Dr Wallace J Nichols, a research associate at the California Academy of Sciences, told Al Jazeera he finds plastic on every beach he visits across the globe, and added, "Probably every sea turtle on the planet interacts with plastic at some point in its life."
|According to the Association Terranostra, Costa Rica alone produces 4,500 metric tonnes of garbage every day that ends up on beaches and in the ocean [Reuters]|
Jo Royle, a trans-ocean skipper and ocean advocate, has seen the same.
"For 13 years I've been crossing oceans," she told Al Jazeera. "I've seen plastic on the coastline of Antarctica, and over the years we've noticed plastic becoming more of an issue on remote islands. Over the last seven years we've seen it increase dramatically. I can't remember the last time I've been on a beach and not seen plastic."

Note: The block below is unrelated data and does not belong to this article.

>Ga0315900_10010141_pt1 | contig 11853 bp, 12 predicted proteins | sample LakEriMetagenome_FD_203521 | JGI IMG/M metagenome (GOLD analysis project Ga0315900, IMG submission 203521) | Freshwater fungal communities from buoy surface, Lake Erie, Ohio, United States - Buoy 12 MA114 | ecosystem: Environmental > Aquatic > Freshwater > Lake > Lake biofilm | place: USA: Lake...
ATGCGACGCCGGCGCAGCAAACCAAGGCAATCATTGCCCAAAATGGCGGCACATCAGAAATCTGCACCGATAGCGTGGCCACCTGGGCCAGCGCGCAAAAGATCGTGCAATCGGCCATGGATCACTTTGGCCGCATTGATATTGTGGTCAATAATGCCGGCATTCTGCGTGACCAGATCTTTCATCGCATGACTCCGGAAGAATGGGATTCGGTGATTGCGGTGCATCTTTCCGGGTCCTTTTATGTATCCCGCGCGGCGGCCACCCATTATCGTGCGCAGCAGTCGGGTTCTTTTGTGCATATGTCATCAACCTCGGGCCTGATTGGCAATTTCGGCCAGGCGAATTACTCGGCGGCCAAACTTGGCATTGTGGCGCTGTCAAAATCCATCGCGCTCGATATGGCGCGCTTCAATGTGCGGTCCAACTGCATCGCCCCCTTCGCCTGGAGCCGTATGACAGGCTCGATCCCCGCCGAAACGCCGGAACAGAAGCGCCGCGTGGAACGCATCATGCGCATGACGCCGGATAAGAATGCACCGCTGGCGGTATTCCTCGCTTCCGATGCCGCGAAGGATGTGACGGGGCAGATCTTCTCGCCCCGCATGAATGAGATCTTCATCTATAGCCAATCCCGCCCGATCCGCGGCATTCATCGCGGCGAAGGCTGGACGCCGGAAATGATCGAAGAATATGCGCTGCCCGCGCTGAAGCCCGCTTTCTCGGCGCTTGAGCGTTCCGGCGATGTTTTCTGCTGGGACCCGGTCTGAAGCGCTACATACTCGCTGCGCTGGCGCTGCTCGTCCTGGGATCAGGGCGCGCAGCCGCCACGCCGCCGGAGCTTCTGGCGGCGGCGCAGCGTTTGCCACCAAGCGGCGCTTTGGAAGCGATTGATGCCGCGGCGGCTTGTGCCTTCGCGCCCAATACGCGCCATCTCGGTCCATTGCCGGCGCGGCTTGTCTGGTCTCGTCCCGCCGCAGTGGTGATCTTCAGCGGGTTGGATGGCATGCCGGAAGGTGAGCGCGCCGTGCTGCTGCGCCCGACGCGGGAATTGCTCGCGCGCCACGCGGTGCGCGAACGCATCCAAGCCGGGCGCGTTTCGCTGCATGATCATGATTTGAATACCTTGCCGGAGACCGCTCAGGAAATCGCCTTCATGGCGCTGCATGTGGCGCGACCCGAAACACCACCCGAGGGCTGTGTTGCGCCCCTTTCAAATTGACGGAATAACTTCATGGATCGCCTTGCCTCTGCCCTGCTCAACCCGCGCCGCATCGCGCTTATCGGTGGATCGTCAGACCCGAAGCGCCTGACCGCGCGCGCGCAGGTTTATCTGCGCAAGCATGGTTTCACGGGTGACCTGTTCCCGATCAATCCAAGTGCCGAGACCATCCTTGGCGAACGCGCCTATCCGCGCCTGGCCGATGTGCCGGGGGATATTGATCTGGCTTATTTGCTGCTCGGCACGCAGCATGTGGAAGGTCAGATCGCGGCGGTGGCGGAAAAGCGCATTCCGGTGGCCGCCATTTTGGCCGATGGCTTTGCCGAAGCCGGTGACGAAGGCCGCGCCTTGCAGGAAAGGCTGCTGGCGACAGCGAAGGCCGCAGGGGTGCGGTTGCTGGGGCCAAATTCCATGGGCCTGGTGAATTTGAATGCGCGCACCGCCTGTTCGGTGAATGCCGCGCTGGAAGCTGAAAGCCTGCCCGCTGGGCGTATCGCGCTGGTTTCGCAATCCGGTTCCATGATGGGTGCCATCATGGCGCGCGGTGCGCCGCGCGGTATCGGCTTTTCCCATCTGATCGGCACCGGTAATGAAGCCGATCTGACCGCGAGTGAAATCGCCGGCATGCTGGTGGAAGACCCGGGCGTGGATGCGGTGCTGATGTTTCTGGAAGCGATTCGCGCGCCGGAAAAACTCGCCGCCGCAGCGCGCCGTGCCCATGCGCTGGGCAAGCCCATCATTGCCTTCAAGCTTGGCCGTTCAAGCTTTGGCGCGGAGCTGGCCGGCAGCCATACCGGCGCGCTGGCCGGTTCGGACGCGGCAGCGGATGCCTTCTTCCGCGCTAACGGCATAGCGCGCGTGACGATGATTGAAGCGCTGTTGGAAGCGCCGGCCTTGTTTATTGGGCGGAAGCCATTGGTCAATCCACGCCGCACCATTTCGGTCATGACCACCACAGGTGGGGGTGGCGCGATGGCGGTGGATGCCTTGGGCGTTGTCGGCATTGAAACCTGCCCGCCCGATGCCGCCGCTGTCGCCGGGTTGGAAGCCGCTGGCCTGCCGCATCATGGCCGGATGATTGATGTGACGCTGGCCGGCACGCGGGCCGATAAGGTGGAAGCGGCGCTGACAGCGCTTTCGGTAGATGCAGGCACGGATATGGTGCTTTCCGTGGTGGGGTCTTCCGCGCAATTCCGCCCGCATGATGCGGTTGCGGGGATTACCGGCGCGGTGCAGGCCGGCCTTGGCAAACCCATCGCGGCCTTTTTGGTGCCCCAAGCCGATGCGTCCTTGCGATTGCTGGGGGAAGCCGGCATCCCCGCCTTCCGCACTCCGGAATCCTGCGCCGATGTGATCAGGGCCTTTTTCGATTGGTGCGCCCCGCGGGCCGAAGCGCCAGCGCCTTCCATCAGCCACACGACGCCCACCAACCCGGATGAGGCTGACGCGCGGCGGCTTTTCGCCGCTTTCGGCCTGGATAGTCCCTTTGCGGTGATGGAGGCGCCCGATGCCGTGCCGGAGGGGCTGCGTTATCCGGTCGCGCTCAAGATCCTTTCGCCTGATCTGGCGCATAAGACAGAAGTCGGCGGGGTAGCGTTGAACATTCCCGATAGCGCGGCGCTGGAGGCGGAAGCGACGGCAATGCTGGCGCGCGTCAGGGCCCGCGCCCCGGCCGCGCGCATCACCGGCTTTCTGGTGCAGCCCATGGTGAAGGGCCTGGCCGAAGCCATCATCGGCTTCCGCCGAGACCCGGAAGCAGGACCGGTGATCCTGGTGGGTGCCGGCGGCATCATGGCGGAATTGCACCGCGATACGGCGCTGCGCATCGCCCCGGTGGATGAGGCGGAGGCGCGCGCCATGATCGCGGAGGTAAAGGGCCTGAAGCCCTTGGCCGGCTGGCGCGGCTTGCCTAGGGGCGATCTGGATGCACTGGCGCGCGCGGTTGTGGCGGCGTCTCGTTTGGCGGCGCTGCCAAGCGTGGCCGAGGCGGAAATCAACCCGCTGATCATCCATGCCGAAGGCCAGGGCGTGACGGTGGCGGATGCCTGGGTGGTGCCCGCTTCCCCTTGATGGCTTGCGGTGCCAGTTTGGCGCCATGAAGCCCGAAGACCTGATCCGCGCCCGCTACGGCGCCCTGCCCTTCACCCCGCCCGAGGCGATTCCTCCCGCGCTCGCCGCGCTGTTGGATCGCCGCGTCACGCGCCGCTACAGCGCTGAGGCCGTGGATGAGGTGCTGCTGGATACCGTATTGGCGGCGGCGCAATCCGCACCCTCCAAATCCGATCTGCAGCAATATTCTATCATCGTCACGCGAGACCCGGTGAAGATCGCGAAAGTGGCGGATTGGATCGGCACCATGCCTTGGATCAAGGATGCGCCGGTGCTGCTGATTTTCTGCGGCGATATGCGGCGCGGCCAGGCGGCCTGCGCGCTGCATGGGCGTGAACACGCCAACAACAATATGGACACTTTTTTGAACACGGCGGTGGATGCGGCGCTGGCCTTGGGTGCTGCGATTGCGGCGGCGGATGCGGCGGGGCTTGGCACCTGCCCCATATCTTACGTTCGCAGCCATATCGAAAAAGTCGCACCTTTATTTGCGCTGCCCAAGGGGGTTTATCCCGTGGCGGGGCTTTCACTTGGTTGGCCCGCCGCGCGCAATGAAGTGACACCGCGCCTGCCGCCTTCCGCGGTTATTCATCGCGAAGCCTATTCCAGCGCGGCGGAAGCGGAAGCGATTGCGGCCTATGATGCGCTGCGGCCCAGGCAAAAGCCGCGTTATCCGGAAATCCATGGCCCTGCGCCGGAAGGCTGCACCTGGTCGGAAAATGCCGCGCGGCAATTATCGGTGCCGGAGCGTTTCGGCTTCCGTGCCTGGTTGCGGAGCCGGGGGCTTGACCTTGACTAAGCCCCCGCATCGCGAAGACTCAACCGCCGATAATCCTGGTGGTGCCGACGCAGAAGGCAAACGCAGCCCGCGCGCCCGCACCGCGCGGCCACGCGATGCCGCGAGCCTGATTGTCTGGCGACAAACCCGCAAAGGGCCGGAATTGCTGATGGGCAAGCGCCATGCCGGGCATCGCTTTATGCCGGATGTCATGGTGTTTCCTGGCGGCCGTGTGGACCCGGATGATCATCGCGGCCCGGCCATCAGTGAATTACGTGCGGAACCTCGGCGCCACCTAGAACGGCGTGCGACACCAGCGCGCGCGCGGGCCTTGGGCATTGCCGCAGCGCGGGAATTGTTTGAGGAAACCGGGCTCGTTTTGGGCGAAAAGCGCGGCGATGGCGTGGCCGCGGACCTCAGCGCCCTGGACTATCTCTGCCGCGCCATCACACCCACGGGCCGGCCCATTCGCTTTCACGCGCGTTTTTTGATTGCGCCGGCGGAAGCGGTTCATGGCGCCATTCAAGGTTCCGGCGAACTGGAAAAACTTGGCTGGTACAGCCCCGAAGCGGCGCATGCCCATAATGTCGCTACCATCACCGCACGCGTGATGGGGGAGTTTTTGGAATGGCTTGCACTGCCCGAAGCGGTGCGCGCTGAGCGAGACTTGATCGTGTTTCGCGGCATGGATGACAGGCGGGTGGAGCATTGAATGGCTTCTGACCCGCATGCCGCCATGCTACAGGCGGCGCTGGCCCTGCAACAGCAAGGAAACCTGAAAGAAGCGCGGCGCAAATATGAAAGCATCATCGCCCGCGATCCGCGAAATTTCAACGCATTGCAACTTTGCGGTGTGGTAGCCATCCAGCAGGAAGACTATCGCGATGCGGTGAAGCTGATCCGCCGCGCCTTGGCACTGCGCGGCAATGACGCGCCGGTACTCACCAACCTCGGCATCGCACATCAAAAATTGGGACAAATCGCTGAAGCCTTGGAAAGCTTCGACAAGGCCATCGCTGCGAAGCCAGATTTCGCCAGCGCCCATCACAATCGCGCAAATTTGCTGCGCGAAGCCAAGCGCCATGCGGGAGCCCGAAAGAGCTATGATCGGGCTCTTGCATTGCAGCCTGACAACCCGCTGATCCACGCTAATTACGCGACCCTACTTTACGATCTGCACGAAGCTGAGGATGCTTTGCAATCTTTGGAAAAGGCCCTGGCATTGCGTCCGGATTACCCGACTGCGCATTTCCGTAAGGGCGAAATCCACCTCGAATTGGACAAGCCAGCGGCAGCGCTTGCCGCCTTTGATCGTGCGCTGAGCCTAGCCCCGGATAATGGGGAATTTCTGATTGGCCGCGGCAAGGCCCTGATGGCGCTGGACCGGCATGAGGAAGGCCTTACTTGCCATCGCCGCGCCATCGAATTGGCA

Biological oceanographer Dr Debora Iglesias-Rodriguez, with the National Oceanography Centre at Britain's University of Southampton, is also concerned.
"Marine pollution is a big issue," she told Al Jazeera. "There is this idea that oceans have unlimited inertia, but nano-particles of plastic getting into marine animals and the food chain are affecting fish fertility rates, and this affects food security and coastal populations. Pollution is having a huge impact on the oceans, and is urgent and needs to be dealt with."
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